On May 17, 2013, the California Department of Conservation (Conservation) and its Division of Oil, Gas & Geothermal Resources (DOGGR) issued the following update on the status of the draft regulations on hydraulic fracturing, or fracking, currently under development:
The California Department of Conservation and its Division of Oil, Gas, and Geothermal Resources conducted five workshops in 2013 to hear public comments on the “discussion draft” of hydraulic fracturing regulations prior to the start of the formal rulemaking process. During 2012, seven workshops were held to gain public input on hydraulic fracturing. So, what happens next? All comments – including those given orally or in writing at the workshops, and electronically through the online comment links located on the Department’s and Division’s Web sites – will be taken into consideration as the process of developing the next draft of the regulations moves forward. Once the next draft and the required supporting documents are complete, the Department will begin the formal rulemaking process. These next steps in the rulemaking process are expected to take several months, and the public can continue to submit comments during this time via the Department and Division online links. There will also be an opportunity for public input during the formal rulemaking process.
In helping to answer the “what happens next” question, Conservation and DOGGR released a two-page summary of California’s rulemaking process. In brief summary, that process opens with the preparation of text of the regulations, a Notice of Proposed Action (NOPA), an Initial Statement of Reasons (ISOR), and a Fiscal Impact Statement (FIS), all of which must be submitted to the Office of Administrative Law (OAL) for review and approval. Once approved, OAL publishes the NOPA in the California Regulatory Notice Register (CRNR). The proposed regulations and supporting material will then be available on the Conservation/DOGGR website and a 45-day public comment period begins. A public hearing will be held. Conservation/DOGGR must then provide responses to all comments, whether written or oral, in its Final Statement of Reasons (FSOR). The FSOR must specify the changes made to the regulations to accommodate a given comment or provide an explanation why no changes were made. Depending on the extent of the comments and the scope of any changes to the regulations, the regulations may be submitted directly to OAL for final review and approval, or may be subjected to a further 15-day comment period or possibly a 45-day comment period. The entire rulemaking process must be completed within one year of the initial publication of the NOPA.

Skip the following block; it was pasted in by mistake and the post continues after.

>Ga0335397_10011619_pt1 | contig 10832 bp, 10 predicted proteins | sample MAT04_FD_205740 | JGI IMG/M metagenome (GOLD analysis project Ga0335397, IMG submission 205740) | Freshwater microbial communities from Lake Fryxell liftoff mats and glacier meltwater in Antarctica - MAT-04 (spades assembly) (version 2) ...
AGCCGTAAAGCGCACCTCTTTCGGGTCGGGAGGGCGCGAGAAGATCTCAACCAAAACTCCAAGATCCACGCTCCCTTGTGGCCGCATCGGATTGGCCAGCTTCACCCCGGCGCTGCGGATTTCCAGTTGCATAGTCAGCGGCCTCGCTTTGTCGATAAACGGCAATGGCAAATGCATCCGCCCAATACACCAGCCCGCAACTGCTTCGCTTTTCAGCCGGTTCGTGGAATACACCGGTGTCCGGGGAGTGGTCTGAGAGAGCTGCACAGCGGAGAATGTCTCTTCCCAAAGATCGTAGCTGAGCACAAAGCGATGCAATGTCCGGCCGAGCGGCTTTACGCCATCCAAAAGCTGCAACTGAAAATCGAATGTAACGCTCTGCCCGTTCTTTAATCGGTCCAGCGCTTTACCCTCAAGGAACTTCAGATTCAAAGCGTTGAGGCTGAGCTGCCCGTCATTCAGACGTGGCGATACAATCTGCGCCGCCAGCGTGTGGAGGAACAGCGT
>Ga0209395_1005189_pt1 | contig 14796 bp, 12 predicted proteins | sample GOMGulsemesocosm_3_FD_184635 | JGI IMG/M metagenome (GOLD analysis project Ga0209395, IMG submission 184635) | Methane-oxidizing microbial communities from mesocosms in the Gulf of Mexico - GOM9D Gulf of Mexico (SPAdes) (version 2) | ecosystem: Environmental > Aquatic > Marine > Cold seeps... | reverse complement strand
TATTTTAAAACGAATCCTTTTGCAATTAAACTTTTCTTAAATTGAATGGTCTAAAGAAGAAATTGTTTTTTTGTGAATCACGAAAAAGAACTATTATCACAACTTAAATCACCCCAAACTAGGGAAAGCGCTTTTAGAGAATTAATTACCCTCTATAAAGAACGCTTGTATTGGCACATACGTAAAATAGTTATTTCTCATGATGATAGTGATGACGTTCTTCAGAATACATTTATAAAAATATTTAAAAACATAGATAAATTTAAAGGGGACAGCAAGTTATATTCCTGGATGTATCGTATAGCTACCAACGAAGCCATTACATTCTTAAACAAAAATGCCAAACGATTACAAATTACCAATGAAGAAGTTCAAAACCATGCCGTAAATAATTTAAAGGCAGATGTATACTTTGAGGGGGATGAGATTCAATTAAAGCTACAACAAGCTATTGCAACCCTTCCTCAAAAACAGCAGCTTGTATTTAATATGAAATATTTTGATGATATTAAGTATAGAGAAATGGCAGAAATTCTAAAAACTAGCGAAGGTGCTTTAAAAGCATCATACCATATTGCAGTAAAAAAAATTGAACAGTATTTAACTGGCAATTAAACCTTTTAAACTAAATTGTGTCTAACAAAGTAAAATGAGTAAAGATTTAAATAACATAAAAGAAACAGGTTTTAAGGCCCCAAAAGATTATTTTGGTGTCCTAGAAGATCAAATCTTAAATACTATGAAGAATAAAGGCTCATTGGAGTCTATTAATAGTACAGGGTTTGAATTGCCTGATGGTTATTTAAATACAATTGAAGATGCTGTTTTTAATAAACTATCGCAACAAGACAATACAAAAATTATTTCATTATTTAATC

The following OAL graphic depicts the rulemaking process:
More detail regarding the OAL rulemaking process may be found here.
Conservation and DOGGR also provided a version of the “discussion draft” regulations cross-referenced with hyperlinks. That version may be found here.
For more information regarding California fracking issues, please contact Eric Adair. Follow Eric on Twitter: Follow @kericadair
Tagged → Department of Conservation, Division of Oil and Gas, DOGGR, Fracking, Hydraulic fracturing, OAL, Office of Administrative Law